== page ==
Computer hardware requires communication and control methods for devices and/or hardware components to access each other in a controlled manner, usually under the control of a combination of the BIOS and the operating system that is running. In software, these methods are defined as device drivers, which consist of code that an application can use to access hardware or external software resources.
Designed for use in multitasking operating systems such as Microsoft Windows, a device driver is controlled by the operating system's virtual device driver manager (VDDM) and is shared
by the applications running within that kernel. To run legacy DOS applications in earlier versions of Microsoft Windows, the kernel creates a virtual machine (VM) in which the legacy
application runs. Part of the limitation of DOS is that it gave full control of the hardware to the software applications running. This meant that running several DOS applications under a multitasking operating system could produce conflicts when it came to accessing devices.
There was no hardware device sharing allowed in most standard DOS applications, so the virtual device driver (VxD) was introduced to prevent device access conflicts. The VxD passed interrupt and memory requests through to the kernel, which in turn allocated the resources as required, always ensuring only a single request thread could access a single interrupt channel of any device at any one time. This was to provide protected mode operation, whereby all the assets of an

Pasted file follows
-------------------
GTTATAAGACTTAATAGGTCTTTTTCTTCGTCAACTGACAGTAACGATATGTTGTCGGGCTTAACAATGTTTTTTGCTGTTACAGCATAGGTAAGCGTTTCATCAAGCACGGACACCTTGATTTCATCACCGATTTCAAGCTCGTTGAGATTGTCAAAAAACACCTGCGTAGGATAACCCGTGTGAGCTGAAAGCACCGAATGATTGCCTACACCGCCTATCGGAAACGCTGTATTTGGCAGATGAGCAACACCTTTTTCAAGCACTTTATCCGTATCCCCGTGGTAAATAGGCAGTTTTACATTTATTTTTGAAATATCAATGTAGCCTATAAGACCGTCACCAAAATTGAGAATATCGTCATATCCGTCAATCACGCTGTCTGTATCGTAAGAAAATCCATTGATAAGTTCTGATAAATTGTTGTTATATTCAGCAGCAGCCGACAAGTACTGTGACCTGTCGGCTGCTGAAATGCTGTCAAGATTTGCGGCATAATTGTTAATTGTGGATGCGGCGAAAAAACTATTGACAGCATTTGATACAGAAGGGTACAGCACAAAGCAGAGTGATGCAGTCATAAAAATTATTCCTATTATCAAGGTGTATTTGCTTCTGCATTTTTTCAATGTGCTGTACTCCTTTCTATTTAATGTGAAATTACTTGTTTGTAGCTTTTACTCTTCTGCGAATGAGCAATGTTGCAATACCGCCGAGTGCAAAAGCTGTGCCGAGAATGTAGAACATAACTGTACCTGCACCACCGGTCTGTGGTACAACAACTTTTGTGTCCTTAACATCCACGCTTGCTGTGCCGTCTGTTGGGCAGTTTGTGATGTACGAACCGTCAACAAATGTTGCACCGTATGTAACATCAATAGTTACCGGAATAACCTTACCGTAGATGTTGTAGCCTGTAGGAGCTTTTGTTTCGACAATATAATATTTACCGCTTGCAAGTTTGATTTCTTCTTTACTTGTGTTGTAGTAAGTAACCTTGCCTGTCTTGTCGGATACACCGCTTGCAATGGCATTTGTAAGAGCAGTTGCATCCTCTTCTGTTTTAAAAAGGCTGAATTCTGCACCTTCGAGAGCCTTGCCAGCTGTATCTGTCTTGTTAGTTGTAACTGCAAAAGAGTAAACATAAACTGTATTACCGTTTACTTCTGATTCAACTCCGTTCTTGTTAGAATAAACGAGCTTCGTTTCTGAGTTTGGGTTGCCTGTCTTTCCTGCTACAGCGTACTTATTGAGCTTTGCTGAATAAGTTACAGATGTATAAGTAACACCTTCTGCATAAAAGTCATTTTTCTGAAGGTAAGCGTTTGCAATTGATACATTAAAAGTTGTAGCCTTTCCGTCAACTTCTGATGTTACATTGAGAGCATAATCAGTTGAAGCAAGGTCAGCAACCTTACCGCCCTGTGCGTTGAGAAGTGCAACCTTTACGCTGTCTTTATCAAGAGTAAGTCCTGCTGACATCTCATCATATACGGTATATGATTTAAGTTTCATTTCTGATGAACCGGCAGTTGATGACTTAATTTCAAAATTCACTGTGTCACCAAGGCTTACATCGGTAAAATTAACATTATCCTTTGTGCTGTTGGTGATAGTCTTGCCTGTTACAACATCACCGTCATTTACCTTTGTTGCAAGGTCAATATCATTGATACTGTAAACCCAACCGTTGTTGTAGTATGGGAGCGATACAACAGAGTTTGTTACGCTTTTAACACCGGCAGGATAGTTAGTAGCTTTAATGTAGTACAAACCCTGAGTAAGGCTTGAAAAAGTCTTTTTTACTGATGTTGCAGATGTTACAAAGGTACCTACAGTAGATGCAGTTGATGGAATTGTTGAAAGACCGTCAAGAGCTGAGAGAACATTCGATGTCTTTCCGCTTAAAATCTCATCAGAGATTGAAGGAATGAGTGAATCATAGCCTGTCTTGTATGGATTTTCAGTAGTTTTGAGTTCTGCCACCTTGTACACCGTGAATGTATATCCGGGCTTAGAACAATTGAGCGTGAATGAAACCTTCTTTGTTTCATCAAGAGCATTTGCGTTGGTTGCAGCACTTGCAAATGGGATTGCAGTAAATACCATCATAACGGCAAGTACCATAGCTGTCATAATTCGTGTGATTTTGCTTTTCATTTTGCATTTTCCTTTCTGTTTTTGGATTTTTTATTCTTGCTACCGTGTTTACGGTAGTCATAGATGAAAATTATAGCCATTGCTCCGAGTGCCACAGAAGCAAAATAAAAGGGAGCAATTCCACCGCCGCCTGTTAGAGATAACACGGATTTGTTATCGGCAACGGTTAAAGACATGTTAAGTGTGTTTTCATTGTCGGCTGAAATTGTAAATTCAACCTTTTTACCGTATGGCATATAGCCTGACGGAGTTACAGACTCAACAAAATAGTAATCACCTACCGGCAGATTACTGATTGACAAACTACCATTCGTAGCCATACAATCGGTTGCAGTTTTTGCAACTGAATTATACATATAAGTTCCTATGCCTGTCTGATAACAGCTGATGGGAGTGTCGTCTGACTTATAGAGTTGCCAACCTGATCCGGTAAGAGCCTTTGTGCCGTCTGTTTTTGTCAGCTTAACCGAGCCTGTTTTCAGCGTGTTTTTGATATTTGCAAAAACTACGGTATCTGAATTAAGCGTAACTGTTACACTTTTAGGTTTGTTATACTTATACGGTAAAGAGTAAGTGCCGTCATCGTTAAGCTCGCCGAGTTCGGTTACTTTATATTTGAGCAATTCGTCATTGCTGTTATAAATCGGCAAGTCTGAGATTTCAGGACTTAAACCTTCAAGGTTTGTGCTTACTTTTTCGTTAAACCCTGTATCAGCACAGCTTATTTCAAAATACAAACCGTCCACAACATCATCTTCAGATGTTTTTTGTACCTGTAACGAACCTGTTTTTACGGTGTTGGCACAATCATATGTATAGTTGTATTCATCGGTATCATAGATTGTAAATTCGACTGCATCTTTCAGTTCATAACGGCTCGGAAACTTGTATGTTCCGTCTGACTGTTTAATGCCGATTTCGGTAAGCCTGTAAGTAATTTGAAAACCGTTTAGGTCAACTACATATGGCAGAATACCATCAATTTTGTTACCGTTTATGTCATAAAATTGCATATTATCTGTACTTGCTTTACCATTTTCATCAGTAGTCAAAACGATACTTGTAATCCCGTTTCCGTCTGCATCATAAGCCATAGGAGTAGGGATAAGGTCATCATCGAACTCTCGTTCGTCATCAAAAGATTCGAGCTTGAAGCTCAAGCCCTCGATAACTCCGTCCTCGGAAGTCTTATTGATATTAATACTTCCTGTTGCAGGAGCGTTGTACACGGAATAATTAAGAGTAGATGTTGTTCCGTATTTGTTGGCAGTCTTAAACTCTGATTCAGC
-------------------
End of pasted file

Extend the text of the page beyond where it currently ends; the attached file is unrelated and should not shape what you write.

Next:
application are run within a (memory) shell. In a VM, the VxD was part of the interface between Windows and that shell.
The virtual device driver (VxD) sat between the legacy application and the multitasking operating system, offering a range of functions such as allocating memory dynamically, allowing access to
printers, network devices, storage or backup devices. Whatever hardware or software device a legacy application needed to communicate with, the actions were performed through a VxD, which
would have specific rules of execution, controlled by the operating system.
The VxD was superseded by the Windows Driver Model WDM with Windows 2000, NT and later editions.